We tried with small LEGO pieces and found that they sank when they filled with water and once the reaction started they jumped to the top, but didn’t dance around.

We then tried with small coins, but these didn’t move at all, you can see how all the bubbles of carbon dioxide have gathered on the surface though.

Another idea is to attach something to the raisins and see if they still dance.

Why do baking soda and vinegar react?

If you combine an acid ( vinegar ) and an alkali ( baking soda ) they react together to neutralise each other. 

The reaction releases carbon dioxide gas, which is the bubbles you see.

More baking soda investigations

More Baking Soda Experiments

Monster Tea Party

Baking Soda Powered Boat

Baking Soda Volcano

Baking Soda Popper

Fizzing rocks with baking soda

The post Raising Raisins – baking soda investigation appeared first on Science Sparks.

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Rockford’s Rock Opera is an enchanting ecological musical story of a boy from Battersea named Moog and his dog Rockford. The app combines pictures, animations, songs, sound effects and dialogue in a fun ( at times sad ) and thought provoking way. My 9 and 7 year old have been spellbound throughout and have big plans to watch it a second time on the plane when we go on holiday soon. The story is aimed at 6-12 year olds, but I know my children would’ve enjoyed it even younger than that.

The story is split into 4 parts. Part 1 is free via the app and 52 minutes long. I liked that each section is also split into chapters meaning there are natural break points if you only have a short amount of time, it’d also be great for listening to in the car or just before bedtime.

What’s the story about?

The story starts with Moog and Rockford playing in the park when Rockford accidentally ends up in a boat on the way to the island of Infinity, where the last member of every species to ever exist lives. As Moog searches for Rockford he also ends up on a boat heading to Infinity.   When he arrives the animals are very distrusting as their extinction was mostly caused by humans.

I won’t spoil the story too much, but Moog and Rockford face the tough challenge of saving both dogs and humans from extinction. I had only briefly touched on the topic of extinction with my own children, so listening and watching this story has led to lots of questions and definitely made them think more about how and why we should look after our planet and the devastating and permanent damage we are doing.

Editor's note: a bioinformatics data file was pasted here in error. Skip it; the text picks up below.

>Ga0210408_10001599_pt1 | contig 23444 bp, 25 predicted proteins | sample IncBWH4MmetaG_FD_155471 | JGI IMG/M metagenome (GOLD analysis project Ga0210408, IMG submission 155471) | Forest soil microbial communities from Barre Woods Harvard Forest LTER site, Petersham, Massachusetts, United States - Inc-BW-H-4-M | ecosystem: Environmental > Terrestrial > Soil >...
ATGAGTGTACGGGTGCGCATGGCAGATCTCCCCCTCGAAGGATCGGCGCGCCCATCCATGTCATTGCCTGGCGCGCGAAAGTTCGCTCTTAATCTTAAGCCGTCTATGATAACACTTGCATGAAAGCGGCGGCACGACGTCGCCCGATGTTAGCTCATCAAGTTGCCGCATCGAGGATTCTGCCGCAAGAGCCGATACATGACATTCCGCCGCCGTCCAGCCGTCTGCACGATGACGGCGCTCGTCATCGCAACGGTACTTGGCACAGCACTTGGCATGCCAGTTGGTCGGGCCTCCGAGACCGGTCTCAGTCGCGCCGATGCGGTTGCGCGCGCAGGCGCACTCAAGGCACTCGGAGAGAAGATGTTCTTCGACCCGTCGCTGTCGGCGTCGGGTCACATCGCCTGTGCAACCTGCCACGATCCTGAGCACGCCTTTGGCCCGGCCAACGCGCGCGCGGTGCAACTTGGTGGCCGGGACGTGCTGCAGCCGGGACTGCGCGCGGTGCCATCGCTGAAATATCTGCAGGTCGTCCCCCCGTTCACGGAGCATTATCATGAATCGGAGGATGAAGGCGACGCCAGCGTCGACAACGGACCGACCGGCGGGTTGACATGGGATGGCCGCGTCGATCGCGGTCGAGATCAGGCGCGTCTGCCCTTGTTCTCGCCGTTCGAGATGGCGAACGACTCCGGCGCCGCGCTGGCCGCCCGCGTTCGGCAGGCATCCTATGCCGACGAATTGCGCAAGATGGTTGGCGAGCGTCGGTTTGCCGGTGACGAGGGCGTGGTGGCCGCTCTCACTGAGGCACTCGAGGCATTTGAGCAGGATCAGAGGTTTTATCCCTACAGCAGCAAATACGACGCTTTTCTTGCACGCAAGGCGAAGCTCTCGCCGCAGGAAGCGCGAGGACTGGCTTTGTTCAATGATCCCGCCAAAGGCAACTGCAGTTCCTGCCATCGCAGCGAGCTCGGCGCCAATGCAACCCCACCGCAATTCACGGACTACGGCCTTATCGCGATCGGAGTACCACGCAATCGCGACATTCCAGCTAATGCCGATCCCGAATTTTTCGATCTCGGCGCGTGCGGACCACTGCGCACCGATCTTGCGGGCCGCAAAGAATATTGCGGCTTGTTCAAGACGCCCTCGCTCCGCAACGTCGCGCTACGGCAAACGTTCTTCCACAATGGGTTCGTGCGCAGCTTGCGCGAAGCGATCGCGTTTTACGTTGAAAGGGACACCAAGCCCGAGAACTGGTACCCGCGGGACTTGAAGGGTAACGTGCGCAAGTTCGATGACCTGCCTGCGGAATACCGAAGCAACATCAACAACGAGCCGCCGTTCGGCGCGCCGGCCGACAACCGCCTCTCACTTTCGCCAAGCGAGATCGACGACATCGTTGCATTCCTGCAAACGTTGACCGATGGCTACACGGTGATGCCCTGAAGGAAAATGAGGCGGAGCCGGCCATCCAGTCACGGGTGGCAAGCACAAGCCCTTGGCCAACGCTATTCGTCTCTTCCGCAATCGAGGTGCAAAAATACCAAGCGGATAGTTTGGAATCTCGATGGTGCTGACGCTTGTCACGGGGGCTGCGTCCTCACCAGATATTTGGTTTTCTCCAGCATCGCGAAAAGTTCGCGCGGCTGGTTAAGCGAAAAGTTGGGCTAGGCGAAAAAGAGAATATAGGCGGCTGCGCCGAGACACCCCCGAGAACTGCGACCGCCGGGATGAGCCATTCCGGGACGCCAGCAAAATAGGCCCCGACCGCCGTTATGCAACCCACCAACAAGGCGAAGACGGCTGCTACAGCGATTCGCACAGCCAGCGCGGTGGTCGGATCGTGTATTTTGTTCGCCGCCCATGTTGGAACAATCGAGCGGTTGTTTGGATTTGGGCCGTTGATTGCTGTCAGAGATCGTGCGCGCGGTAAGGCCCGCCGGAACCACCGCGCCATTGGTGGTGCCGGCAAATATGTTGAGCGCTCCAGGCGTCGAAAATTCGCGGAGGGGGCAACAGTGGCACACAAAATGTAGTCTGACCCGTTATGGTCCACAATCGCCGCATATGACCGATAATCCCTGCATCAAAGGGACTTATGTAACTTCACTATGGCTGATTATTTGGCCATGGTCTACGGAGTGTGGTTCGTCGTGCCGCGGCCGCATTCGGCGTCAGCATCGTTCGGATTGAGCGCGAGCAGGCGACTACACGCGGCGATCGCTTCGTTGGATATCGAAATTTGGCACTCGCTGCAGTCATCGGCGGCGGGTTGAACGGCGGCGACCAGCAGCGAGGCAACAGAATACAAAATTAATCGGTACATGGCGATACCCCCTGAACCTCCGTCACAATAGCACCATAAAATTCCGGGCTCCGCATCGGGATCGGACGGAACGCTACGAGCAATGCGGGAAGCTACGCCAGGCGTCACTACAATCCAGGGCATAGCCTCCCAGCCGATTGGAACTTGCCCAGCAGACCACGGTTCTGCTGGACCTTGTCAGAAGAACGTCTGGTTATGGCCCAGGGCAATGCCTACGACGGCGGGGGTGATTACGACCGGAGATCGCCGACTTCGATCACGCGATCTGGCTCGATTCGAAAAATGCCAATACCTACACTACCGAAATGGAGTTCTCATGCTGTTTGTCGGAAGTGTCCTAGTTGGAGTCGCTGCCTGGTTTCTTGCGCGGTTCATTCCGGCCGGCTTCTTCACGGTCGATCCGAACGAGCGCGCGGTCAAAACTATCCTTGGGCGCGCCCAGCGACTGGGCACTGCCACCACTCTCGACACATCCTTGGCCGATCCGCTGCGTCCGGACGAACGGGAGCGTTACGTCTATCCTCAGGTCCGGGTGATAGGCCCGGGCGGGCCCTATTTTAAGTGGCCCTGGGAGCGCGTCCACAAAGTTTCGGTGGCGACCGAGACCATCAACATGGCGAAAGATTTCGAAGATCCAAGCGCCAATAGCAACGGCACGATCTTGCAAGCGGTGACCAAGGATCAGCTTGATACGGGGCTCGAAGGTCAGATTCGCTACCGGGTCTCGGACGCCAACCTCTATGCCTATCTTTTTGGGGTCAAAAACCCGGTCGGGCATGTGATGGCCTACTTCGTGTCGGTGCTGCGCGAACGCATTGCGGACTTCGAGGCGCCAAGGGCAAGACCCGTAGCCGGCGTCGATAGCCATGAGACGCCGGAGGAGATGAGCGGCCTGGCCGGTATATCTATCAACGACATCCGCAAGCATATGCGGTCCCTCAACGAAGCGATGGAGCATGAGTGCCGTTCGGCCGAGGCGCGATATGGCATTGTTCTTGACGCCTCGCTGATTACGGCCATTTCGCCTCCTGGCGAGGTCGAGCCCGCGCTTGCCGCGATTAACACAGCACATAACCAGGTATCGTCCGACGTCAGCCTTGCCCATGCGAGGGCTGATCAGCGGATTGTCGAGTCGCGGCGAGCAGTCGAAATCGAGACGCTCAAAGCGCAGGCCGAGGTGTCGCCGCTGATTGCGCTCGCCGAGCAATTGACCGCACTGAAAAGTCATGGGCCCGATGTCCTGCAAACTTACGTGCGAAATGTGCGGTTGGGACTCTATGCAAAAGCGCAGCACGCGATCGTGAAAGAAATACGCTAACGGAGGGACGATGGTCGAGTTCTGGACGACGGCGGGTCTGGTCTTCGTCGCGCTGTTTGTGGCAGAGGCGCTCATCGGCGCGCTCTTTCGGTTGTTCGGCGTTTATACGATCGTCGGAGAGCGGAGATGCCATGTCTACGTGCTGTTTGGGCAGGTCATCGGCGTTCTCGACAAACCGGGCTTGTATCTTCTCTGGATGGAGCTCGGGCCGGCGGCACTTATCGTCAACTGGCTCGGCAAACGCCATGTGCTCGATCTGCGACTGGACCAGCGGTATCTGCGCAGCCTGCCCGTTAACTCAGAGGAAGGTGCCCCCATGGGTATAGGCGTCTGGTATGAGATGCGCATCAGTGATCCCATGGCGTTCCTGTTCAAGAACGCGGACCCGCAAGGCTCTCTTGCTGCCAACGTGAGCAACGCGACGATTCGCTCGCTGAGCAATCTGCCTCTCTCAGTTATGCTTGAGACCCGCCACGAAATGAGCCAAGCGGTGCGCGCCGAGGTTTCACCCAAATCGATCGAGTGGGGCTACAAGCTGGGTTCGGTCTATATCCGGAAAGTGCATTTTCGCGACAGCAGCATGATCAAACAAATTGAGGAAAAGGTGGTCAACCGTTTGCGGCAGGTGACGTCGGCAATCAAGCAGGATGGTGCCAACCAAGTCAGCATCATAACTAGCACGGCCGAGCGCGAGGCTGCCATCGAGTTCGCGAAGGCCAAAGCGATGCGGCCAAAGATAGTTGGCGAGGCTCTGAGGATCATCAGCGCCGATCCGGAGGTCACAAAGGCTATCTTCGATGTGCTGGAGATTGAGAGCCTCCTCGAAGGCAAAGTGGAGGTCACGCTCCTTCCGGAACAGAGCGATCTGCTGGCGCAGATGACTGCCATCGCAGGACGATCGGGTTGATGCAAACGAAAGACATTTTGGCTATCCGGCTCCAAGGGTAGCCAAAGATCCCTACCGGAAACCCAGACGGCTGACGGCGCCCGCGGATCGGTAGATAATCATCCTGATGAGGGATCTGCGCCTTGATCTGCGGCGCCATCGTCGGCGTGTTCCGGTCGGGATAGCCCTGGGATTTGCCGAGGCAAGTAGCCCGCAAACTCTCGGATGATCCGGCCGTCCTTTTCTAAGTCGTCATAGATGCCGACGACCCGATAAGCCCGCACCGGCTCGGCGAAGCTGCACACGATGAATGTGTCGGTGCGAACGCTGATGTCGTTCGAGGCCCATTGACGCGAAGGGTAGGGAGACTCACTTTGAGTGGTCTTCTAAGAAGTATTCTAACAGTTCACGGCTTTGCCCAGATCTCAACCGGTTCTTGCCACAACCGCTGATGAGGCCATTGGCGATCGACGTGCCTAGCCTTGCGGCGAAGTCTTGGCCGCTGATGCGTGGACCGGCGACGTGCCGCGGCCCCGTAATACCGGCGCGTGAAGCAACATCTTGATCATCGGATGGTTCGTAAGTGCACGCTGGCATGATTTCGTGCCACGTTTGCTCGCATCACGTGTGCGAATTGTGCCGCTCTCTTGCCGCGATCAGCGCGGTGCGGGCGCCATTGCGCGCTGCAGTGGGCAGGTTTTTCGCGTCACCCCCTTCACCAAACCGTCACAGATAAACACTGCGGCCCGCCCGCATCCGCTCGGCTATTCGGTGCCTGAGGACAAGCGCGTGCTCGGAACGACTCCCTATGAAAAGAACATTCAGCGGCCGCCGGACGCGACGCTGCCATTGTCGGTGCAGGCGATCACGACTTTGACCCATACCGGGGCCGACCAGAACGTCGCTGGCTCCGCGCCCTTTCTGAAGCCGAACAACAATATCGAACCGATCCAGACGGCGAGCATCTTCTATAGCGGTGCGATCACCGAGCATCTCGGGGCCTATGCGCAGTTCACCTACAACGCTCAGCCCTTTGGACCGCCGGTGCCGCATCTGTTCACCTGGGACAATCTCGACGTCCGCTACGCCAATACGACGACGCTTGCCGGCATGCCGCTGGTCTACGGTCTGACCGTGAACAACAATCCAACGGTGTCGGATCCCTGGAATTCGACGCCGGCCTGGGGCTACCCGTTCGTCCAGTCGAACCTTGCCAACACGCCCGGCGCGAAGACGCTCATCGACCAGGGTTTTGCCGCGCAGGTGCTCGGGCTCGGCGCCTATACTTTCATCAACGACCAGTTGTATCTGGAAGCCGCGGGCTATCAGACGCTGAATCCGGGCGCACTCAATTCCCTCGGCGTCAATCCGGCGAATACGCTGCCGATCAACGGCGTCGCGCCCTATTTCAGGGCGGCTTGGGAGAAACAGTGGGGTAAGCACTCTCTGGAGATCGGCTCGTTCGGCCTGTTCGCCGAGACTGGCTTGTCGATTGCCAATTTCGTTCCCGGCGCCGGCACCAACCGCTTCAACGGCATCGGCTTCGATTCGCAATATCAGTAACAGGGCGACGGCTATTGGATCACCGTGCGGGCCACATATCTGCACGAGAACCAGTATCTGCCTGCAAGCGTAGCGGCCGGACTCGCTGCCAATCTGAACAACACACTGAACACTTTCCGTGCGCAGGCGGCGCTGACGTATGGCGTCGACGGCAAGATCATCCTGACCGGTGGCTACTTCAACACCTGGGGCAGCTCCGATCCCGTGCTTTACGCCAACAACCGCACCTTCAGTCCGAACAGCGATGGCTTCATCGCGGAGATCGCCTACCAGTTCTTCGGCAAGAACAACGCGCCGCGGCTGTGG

We love the catchy songs, fun characters and lovely story. I’d definitely recommend downloading part one and taking your children on this wonderful adventure with Moog and Rockford.

Activities to sit alongside Rockford’s Rock Opera

Learn about Charles Darwin and Natural Selection while making fossils.

Find out how big dinosaurs were with Frugal fun for Boys.

This sensory jar is a fun way to help younger children visualise pollution.

Can you find a way to clean dirty water?

STEM Activities for kids has a fun investigation to encourage children to think about the effect of oil spills.

More about Rockford’s Rock Opera

Rockford’s Rock Opera wss created by award winning alternative entrepreneurs, ‘Sweetapple’, (www.sweetapple.co.uk). The project is entirely self-produced and financed and has now been downloaded or streamed on the web by over 2,000,000 people!!

Now, with top selling Apps in the Apple App Store, iPad app incoming, a stage show, video game and a film planned, the creators of Rockford’s Rock Opera are looking forward to the next chapter for this wonderful heart warming story!

Where can I find Rockford’s Rock Opera

ON THE WEB. The first hour of the story is available free as a stream or downloads, you can then buy the whole story on CD, as downloads or streamed as an animated picture book and read-along:http://www.rockfordsrockopera.com/home

ON iPHONE/iPOD TOUCH and iPAD. Visit the Apple App Store where Part One of the story is available as a free App (Parts 2, 3 and 4 are available as paid for Apps): http://itunes.apple.com/gb/app/id345554761?mt=8

This is a collaborative post

The post Rockford’s Rock Opera – the ecological musical appeared first on Science Sparks.